CyberAlert -- 07/17/1996 -- No Democratic Obstructionism

No Democratic Obstructionism; No Facts on NBC

Two items today:

1) The Weekly Standard magazine documents a case of a media double standard. In 1993-94 Republicans were blamed for "obstructing" progress by blocking Senate votes. Now that Democrats are obstructing Republican bills where's the media indignation?

2) Former NBC News President Michael Gartner praises the late John Chancellor, but in so doing he says that during his tenure NBC Nightly News didn't include many facts.


The Weekly Standard found a good contrast in coverage that reflects the media's biased mind set. In the June 22 editorial, David Tell noted that in 1993-94 Republicans in the Senate were "jeered as goats" for blocking Democratic initiatives, such as the Clinton health plan. " Republican obstructionism' enter the lexicon."
Tell then explained the different spin taken when the Democrats became the obstructors: "Two years later, when a Republican majority's legislation is shot down or stalled by Democratic filibuster and veto threats, is there comparable anguish about the minority party's power to spoil American progress? Don't be silly. There are literally millions of stories from 1996 in the giant Nexis computer database of print and broadcast news sources. A search of those stories turns up the phrase Democratic obstructionism' exactly...never. [ellipses Tell's]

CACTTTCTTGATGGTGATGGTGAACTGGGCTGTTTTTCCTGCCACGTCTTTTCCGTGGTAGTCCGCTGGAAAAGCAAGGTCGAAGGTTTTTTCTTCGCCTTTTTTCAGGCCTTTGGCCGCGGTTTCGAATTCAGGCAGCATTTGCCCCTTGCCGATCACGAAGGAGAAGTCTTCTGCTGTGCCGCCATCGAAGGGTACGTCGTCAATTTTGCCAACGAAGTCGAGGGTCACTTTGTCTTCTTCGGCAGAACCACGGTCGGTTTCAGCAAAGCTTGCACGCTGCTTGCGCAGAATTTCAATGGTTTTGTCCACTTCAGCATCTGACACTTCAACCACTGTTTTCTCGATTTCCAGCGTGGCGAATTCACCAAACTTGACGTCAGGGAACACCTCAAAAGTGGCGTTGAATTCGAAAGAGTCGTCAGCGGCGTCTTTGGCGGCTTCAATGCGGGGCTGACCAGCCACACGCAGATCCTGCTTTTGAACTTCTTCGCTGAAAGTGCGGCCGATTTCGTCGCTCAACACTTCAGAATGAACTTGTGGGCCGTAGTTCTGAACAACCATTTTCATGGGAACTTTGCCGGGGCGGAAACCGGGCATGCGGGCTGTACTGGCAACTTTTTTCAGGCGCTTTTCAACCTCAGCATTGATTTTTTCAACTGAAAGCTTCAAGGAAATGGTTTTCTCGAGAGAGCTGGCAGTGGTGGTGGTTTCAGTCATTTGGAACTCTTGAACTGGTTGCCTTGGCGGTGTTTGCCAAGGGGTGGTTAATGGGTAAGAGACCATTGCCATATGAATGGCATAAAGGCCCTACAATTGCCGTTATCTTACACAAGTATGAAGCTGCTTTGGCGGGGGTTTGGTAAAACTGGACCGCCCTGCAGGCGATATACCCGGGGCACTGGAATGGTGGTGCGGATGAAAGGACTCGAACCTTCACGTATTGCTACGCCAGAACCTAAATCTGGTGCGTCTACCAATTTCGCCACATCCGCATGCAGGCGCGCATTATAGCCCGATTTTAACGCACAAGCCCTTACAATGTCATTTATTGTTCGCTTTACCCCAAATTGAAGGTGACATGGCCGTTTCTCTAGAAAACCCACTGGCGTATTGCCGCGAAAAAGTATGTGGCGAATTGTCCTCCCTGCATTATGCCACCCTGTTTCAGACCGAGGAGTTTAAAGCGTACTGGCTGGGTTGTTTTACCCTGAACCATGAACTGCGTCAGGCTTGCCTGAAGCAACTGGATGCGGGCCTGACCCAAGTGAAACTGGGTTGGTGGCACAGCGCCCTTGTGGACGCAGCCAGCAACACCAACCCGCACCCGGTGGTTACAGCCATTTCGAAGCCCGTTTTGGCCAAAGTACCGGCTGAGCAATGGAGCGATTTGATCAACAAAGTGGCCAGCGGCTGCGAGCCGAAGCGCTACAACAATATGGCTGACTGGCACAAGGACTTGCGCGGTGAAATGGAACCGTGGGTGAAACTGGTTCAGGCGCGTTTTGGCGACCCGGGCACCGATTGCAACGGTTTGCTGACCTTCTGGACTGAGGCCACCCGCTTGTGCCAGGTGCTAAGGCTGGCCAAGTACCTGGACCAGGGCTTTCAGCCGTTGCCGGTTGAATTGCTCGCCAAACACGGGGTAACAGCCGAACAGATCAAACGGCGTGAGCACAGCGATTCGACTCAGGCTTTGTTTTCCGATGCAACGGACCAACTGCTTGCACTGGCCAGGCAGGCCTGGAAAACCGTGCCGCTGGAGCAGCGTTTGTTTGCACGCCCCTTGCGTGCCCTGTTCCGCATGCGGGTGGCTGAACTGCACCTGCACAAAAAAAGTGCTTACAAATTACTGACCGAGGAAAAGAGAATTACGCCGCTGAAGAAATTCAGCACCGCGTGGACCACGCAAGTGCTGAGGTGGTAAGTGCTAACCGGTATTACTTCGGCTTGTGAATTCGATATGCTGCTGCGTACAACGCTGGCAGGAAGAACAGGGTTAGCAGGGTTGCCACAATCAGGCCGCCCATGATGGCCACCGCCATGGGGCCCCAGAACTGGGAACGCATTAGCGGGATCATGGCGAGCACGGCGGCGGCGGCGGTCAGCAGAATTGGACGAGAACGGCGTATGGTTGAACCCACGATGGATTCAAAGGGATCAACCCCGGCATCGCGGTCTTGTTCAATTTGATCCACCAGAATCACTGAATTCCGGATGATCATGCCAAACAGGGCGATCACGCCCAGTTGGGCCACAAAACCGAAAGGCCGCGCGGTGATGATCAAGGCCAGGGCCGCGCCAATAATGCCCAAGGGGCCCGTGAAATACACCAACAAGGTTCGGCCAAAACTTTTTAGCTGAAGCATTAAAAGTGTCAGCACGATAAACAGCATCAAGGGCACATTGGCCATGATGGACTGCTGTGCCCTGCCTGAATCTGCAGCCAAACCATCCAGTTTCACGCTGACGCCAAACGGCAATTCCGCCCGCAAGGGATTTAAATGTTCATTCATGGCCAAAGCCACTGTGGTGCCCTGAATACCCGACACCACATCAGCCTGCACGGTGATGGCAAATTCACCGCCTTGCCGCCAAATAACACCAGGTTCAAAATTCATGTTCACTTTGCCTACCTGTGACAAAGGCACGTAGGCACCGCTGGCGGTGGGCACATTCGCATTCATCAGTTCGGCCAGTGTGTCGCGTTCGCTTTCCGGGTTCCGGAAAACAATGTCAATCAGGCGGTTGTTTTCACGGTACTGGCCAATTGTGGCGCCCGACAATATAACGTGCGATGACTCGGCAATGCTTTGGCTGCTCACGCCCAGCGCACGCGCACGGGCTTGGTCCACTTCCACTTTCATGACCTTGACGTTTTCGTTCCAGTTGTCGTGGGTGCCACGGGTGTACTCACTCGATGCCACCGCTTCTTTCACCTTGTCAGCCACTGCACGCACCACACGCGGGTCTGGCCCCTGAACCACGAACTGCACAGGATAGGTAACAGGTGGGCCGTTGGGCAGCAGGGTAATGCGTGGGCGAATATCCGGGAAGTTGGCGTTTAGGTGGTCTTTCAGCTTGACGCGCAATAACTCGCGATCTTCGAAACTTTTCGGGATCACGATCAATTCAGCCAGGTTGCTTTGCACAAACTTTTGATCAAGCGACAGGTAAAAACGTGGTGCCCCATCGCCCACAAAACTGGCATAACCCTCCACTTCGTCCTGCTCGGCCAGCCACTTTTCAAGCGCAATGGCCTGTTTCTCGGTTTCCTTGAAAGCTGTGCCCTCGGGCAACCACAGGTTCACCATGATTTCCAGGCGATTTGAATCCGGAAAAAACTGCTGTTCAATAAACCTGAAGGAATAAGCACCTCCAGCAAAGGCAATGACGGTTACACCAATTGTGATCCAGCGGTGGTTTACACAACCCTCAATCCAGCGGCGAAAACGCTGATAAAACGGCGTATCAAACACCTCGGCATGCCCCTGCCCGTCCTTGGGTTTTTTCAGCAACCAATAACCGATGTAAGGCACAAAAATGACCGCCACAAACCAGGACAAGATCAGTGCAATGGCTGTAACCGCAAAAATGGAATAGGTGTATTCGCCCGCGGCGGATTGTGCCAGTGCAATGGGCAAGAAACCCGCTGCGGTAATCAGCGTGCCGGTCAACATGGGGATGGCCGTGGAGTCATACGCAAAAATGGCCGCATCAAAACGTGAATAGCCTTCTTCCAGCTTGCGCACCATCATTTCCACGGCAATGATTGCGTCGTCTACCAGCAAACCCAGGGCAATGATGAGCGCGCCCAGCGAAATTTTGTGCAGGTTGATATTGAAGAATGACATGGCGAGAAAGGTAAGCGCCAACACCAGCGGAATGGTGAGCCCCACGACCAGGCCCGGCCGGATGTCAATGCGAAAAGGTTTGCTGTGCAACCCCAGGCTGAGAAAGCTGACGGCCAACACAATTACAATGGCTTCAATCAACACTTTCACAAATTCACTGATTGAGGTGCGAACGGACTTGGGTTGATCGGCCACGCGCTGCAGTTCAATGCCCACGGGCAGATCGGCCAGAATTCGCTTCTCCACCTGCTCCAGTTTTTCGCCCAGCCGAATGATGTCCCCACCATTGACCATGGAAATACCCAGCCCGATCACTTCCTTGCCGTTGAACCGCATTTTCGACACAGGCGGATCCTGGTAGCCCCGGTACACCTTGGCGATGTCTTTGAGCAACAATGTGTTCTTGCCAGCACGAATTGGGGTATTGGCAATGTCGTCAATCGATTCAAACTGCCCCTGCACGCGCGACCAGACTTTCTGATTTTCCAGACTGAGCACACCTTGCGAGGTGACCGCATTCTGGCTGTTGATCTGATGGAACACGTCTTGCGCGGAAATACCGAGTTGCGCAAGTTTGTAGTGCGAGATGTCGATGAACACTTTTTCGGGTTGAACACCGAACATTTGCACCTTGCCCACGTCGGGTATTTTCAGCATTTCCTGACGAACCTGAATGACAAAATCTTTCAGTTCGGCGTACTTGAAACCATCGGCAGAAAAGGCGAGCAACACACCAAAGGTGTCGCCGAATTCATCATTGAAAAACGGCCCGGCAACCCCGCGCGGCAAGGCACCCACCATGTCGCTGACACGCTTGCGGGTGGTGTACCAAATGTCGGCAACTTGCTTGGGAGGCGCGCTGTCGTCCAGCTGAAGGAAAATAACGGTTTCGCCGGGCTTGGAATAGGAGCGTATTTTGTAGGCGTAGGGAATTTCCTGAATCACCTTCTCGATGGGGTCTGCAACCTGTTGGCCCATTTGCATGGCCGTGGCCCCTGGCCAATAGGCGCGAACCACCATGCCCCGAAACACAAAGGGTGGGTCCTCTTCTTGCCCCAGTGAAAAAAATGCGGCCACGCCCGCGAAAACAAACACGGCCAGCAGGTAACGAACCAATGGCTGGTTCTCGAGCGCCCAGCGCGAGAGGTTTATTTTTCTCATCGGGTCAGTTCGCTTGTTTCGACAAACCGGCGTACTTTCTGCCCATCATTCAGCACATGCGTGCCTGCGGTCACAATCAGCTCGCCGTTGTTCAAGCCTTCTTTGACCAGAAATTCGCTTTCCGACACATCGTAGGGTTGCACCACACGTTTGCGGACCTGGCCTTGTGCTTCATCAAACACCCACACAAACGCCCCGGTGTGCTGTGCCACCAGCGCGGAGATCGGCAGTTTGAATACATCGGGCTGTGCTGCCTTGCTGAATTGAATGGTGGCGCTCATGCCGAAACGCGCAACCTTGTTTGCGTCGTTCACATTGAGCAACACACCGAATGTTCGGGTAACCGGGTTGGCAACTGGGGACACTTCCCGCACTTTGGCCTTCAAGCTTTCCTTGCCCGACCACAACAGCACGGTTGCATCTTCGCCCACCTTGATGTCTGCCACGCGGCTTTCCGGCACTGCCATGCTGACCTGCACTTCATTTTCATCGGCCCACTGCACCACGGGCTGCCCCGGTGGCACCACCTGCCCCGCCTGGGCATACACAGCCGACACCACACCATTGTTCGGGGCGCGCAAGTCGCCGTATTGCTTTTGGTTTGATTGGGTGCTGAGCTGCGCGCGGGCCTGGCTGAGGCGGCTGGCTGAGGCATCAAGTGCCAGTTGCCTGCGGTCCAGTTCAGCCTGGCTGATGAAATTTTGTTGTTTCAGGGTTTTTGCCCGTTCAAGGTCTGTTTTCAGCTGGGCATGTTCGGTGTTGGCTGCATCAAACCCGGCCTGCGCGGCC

"President Clinton's claim that Senate Democrats have not abused the filibuster in their minority position the way the Republicans did for two solid years in 1993 and 1994' raises not a singe reporter's eyebrow in the White House briefing room."
In fact, Tell relayed, "The Republican 104th Congress of 1995-96 is by far the most filibuster-clotted in American history. During the entire, famously gridlocked' 103rd, then-Senate Majority Leader George Mitchell's Democrats sought to end debate against real or threatened Republican filibusters a total of 51 times. The current Republican Senate majority has already been forced into 71 similar cloture petition' maneuvers -- on 32 separate pieces of legislation."


In his weekly USA Today column on Tuesday (July 16), former NBC News President Michael Gartner remembered his years with John Chancellor. Gartner wrote:
"He dealt in facts. He painted in words.
"For his last 10 years at NBC, he delivered 90-second commentaries three nights a week. For five of those years, I worked with him. I watched him phone to get the facts, labor to get the words, fret to get the tone for his commentaries -- which were to stimulate, not to provoke. The facts, the words and their tone were always right."
Then Gartner recalled: "At dinner one night, I remarked that he got more facts into 90 seconds than we could get into the rest of Nightly News in 21 minutes."

I couldn't agree more.

-- Brent Baker